'Friends' Take a Look Inside the New Lemon Grove Library

The joint-use facility on School Lane and Lincoln Street is on schedule to open in spring.

The long wait for a new library is almost over. With construction nearing completion on the $10.3 million project, the building is rapidly taking shape. And while there are still ceilings and floors to be finished, lighting to be installed, and painting to be done before book shelves can go up and furniture can be moved in, it isn’t hard to imagine how the expansive space will soon look.

The top leadership of the Friends of the Lemon Grove Library toured the facility Tuesday, and gave it their approval. Rosemary Putnam, a founding member of the organization and its president emeritus, surveyed the area where the new bookstore will be located just left of the library’s grand entrance and quickly began making plans. Jim Elliott, the group’s newly elected president, had his eye on the future.

“Just think—100 years from now, 150 years from now, this will be here,” Elliott remarked. “People will still be using this library.”

In July, the —$60,000 of which was raised by the Friends through book sales, and $5,000 granted by the city to the Family Literacy Collection at Putnam's request.

The Lemon Grove School District broke ground on the joint-use facility Nov. 30, 2011. The dual project, located at the corner of School Lane and Lincoln Street, modernized the campus of the Lemon Grove Academy for the Sciences and Humanities and created the city's new library. It was funded by Proposition W, the $28 million school bond measure passed by voters in 2008.

Putnam, Elliott and his wife, Ann, and Lemon Grove Historical Society president Helen Ofield were among those to get a peek at the library’s interior from project manager Ken Fine, the district’s former director of facilities and operations, and Superintendent Ernie Anastos.

The Historical Society tracked down and rescued the school's original bell— ordered in 1895 from a Sears catalog and cast by the Charles S. Bell Foundry in Hillsboro, OH—which will take its place in the new building's bell tower.

Donna Ohr, deputy director of the San Diego County Library, was also on hand Tuesday. She is excited that years of planning is about to pay off with a new branch for Lemon Grove.

“We are always happy to have new libraries,” Ohr said. “And this community has waited a long time.”

Fine said construction is on schedule and should be completed in mid-March. The library itself is likely to open to the public in April, and the district is looking at a May date for a ribbon-cutting ceremony.

The nearly 13,000-square-foot Mission-style library features a grand staircase entry, Friends of the Lemon Grove Library bookstore, a great room with soaring open-beam ceiling, a computer room, project rooms, and a new community room—all awash in natural light from the walls of arched windows.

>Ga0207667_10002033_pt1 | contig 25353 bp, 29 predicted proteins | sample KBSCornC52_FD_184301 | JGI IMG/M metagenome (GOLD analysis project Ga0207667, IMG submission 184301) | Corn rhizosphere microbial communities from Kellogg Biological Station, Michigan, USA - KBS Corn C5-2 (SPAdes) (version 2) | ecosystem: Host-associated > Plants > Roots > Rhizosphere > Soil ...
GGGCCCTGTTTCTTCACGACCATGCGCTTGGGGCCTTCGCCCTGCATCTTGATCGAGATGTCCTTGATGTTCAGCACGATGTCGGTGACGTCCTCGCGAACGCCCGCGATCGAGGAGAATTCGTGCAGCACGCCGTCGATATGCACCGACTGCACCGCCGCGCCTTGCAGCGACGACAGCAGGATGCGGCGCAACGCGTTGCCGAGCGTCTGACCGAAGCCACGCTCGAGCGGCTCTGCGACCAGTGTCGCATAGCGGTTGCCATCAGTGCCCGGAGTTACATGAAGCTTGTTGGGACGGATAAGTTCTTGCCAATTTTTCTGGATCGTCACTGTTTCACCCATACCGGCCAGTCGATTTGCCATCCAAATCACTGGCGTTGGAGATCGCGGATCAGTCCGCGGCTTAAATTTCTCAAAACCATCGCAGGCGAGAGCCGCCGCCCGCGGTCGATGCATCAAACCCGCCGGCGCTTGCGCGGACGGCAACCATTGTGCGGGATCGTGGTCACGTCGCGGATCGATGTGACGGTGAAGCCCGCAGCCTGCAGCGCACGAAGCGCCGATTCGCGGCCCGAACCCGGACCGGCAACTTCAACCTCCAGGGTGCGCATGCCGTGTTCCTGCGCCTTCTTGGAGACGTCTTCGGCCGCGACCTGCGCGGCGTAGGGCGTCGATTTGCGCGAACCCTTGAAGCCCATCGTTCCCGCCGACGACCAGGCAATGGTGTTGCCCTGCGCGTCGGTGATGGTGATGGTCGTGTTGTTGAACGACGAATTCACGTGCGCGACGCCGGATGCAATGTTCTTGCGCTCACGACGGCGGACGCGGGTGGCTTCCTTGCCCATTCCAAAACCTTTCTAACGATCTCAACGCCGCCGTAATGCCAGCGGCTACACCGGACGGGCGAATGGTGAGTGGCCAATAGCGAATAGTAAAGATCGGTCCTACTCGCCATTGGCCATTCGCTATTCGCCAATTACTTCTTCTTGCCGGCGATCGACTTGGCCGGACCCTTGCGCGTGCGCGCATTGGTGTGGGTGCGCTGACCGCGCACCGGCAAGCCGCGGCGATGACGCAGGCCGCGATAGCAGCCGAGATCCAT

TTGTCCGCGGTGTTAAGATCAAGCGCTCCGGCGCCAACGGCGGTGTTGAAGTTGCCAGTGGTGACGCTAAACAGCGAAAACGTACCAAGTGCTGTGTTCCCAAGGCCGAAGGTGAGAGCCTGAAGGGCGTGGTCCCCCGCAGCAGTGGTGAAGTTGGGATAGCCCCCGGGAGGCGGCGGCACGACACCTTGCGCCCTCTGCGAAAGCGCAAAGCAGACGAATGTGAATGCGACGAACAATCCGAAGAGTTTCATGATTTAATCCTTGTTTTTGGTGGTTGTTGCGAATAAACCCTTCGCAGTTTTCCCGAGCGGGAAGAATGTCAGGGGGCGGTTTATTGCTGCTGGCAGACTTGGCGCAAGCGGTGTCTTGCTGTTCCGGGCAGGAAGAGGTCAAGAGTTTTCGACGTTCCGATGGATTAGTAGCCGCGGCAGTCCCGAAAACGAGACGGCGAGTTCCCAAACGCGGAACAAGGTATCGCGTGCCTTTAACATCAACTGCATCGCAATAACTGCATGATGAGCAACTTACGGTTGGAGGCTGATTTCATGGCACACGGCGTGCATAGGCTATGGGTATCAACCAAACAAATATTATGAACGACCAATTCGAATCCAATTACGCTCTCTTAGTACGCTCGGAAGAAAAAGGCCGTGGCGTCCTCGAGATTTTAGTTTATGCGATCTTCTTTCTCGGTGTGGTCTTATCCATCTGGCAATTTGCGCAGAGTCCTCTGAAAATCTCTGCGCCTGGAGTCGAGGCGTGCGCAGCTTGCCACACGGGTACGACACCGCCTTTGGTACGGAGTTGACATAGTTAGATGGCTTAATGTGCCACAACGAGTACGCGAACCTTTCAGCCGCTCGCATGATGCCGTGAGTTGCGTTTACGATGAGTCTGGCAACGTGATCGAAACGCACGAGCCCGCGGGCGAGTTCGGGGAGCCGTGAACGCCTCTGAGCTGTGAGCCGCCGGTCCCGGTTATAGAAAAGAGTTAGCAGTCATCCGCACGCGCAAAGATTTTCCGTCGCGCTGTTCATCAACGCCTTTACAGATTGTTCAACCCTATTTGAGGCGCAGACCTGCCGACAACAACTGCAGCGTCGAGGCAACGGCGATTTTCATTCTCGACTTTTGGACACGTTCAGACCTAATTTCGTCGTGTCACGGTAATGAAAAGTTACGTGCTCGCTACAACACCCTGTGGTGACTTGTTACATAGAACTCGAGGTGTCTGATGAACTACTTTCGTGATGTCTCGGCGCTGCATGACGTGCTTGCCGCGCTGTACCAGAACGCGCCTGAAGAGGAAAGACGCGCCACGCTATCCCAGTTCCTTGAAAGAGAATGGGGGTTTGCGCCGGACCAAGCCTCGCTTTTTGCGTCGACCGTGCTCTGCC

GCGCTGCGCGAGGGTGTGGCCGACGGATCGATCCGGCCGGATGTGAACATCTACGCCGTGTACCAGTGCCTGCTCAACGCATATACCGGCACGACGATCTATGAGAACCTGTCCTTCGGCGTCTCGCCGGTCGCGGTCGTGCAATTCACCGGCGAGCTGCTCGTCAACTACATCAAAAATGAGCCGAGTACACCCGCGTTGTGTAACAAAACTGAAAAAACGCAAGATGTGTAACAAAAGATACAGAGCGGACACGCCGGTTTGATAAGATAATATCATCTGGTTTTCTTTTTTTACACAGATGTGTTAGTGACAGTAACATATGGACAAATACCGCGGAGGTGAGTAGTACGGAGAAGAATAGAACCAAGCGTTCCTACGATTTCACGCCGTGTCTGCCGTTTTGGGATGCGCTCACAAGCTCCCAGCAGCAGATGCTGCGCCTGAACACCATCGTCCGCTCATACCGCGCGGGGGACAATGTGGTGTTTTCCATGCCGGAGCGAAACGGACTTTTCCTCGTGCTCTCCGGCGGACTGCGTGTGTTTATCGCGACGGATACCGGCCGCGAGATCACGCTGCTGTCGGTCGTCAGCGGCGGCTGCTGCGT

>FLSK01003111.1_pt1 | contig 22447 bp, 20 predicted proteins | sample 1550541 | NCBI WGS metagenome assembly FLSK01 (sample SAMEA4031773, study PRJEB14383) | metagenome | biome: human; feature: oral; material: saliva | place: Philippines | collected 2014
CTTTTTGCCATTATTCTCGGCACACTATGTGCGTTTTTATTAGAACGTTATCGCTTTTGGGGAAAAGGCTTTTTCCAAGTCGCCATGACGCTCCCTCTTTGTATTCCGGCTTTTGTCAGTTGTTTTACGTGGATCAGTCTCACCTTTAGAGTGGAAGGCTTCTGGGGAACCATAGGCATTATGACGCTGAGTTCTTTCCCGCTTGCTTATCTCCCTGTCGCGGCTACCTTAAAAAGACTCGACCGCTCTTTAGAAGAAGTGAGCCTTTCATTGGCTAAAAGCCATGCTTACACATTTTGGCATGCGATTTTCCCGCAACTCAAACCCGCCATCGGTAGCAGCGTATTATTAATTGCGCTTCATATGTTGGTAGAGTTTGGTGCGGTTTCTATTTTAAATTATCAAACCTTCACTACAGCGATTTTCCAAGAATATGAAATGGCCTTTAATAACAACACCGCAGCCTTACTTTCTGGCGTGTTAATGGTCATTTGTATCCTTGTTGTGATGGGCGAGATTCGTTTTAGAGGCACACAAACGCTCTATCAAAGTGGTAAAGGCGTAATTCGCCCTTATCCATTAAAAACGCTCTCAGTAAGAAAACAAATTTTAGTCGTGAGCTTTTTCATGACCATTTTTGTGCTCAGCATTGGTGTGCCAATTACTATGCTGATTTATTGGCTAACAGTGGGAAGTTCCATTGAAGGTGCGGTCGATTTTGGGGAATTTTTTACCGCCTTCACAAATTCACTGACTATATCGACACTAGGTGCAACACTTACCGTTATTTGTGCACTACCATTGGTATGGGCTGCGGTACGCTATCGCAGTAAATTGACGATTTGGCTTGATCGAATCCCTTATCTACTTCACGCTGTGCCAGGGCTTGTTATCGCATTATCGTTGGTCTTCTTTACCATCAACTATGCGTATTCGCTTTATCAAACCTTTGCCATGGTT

It will be operated in tandem by the district and the county library. Middle school children will use a private secure entrance from Lemon Grove Academy during school hours. The building also houses the school’s new administrative offices.

Jennifer Lynn Mendoza January 29, 2013 at 10:54 PM
Can't wait to check out my first book at the new library!
Barbara M January 30, 2013 at 05:33 PM
I remember San Altos Elementary's first official library - in the "Cafetorium". My first recollection of our city library took up the end space in the green building on the corner of Pacific and Olive, across from the DIY car wash.
Helen Ofield January 30, 2013 at 05:59 PM
You are correct, Barbara. In another incarnation, the library (replete with a modest, hanging sign, "Library") was in the old Por Favor building at Golden and Imperial (today, Lemon Grove Avenue). "Cafetorium" was a word in wide usage in schools that combined a lunch room with an auditorium. After WW II, it was the legendary Ruth Pfister, Nutrition Director in the Lemon Grove School District, who literally wrote the book for the State of California on nutritious lunches for growing children. This was when all food, including fresh bread, was cooked from scratch by Ruth and her staff, using U.S. Navy surplus kitchen equipment purchased at auction in San Pedro. The Historical Society has her recipes. Who else has a "foodie" memory from the early days of our school district?
Matt Worthington January 31, 2013 at 07:41 AM
I remember the amazing food while I was a student at Golden Avenue Elementary. The food standards nowadays with never allow for that food to be served.
Helen Ofield January 31, 2013 at 03:35 PM
Nice memory, Matt! But the good news, now, is that our school district is in the vanguard of the "Healthy Foods" movement and began instituting excellent, low-fat menus a year or more ago. There is an organic farmer's market outside Golden Avenue School on Fridays and further down School Lane a table with bags of fresh fruit for students to buy as they head home for the weekend. There is also the HEAL zone committee that promotes healthy living (exercise, diet, etc).


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